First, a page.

Yes, you read that right. I am officially debt free!
It probably has been over 10 years since I have been able to say that statement, but I can finally say it once more. In fact, I’m going to say it again… I AM DEBT FREE!!!
It feels really good to be debt free. Now I know that any extra money that I have will go towards my savings and maybe, just maybe, I might be able to reach early retirement… early-ish.
The beautiful thing about all of this is that I did in less time than I have initially predicted.
How Much Debt Did I Clear?
Let’s start with some perspective. According to the Federal Reserve, the average American household has about $44,000 in debt – not counting mortgage debt. This amount only includes revolving credit card debt ($7,949), student loan debt ($25,745), and vehicle debt ($10,392).
My situation wasn’t this bad, but it was half as bad. When I started this journey, two years ago, I was $22,000 in debt – credit cards, student loans, and auto loan. At that time, I thought I was never going to be able to pay off all my debt.
One of the reasons I thought this was because I was accidentally living paycheck to paycheck. I say accidentally because after I started tracking my expenses and having a written budget, I realized I had more than enough money left over at the end of the month to save and pay off debt.
The other reason was because I was quite content with having debt. I thought it was just part of being an adult. “Everybody had debt,” is a very common saying, and a saying that I now get to disprove.
I Had Lots of Help
One of the best tips I can tell somebody trying to get out of debt – or trying to achieve any goal – is to find a strong support system from friends and family.
There are a few things that people should do to get out of debt and become financially independent, such as reading personal finance books, reading personal finance blogs, tracking expenses, starting a budget, living within their means, etc. But these things will not keep you going, like having friends and family cheering you on will.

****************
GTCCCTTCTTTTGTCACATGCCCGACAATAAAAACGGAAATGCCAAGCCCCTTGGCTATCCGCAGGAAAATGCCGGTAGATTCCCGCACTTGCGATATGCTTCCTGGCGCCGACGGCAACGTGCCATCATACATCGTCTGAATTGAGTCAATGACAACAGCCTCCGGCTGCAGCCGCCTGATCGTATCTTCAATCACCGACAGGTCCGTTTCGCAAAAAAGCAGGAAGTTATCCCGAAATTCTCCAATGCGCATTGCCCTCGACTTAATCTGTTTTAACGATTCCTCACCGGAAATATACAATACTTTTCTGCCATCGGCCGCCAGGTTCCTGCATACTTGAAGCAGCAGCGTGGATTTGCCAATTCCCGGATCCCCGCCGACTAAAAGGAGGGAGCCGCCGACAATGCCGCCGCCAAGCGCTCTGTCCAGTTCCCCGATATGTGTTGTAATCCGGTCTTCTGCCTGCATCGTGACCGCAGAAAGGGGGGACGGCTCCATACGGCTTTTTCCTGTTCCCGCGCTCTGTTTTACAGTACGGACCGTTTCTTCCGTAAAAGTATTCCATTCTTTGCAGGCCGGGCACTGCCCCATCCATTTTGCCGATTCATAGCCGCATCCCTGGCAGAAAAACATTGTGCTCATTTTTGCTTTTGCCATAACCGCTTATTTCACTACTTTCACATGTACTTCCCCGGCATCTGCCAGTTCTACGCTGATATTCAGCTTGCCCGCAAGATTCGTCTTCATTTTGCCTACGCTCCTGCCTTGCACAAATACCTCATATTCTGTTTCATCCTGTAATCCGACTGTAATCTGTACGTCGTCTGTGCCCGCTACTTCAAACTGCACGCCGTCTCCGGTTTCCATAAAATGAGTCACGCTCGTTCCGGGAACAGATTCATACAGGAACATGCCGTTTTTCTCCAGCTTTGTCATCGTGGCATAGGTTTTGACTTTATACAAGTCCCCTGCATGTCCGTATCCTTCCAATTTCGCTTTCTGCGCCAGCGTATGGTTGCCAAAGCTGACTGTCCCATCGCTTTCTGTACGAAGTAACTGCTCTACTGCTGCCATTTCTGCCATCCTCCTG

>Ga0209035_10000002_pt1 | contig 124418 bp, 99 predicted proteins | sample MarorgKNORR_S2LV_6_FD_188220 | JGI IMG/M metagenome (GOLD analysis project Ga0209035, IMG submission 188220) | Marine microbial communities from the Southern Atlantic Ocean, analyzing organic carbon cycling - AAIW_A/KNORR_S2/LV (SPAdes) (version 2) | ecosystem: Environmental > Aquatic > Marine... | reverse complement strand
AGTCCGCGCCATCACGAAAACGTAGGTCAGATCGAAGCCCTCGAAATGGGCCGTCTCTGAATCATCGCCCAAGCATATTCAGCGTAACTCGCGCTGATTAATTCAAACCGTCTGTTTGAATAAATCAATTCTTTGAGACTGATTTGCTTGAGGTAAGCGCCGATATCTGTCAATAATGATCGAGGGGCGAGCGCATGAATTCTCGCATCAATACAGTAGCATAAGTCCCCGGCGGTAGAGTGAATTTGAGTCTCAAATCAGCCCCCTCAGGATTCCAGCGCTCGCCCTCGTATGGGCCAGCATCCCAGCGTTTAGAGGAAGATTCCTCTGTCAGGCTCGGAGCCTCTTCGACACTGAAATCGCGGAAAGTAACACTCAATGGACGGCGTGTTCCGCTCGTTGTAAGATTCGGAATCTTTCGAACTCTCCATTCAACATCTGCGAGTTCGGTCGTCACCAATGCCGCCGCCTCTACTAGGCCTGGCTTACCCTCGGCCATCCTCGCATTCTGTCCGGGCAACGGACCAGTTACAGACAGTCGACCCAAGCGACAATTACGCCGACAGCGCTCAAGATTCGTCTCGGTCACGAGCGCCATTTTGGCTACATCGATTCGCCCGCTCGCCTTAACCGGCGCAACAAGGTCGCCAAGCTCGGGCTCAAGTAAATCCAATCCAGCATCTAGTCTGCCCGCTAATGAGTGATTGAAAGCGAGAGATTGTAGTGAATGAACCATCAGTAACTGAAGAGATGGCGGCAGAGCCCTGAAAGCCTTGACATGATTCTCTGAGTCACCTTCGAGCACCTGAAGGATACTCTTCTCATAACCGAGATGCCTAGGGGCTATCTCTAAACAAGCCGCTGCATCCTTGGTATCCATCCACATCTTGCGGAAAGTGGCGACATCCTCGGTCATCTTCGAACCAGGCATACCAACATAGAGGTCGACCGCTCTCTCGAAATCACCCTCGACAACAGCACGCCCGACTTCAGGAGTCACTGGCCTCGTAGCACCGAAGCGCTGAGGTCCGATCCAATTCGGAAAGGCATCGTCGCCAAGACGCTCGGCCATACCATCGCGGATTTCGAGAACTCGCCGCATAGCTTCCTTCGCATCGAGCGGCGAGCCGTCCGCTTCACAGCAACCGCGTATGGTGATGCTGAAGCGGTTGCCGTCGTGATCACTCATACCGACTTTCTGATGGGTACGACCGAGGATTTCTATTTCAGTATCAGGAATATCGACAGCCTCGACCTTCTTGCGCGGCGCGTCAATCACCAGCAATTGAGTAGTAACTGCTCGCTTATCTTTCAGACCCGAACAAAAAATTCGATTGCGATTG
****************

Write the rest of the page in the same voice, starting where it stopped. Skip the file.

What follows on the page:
Make sure you surround yourself with people that have your best interest at heart and will support you on your journey.
Kate not only gave me emotional support, but she also helped me avoid paying hundreds of dollars in interest by giving me a loan.
Last November I had a plan in which I was going to be able to pay my student loans this year. I knew how much money I was going to put towards that debt each month and I knew I was getting a tax refund that I could use to finish paying the student loans.
The plan was already in motion, but I noticed that my student loans had 5% interest. I also knew that Kate had some money saved up – aside from her emergency fund – so I asked if she could lend me some so I could pay off my student loans right there and then without having to pay 5% interest.
I showed her my payment plan and showed her how she was going to get paid by April 2015 (6 months). Since she had her money in our credit union, which pays ~0.9% interest in savings, I said I would pay her back with 1% interest. She agreed and I saved myself 4% interest.
I paid off my student loans in November, but didn’t considered myself debt free yet because I still owed Kate – even though my money is her money and her money is her money… wait.
By paying off my student loans this fast, I saved myself over $700 in interest!
You Can Do It Too
We don’t all have a Kate that can give us a loan, but the loan wasn’t what helped me pay off my debt. It just helped me pay a little bit less in interest. I would have paid my student loans by the end of April with or without the loan because I already had a plan.
You just have to make a plan of attack and stick to it. It took me two years to do this, but two years go by real fast. It might take you longer, or you might be able to do it in less time, but I want you to at least try.
If you haven’t yet, please get a pen and paper, and figure out where you can cut back so you can have extra money to attack your debt.
I haven’t been debt free for long, but I can tell you that so far being debt free feels good. I’m going to try to keep this feeling as long as I can… or until I buy a house.
Are you debt free? Do you have a plan to become debt free?
[Photo Credit: Alan Cleaver]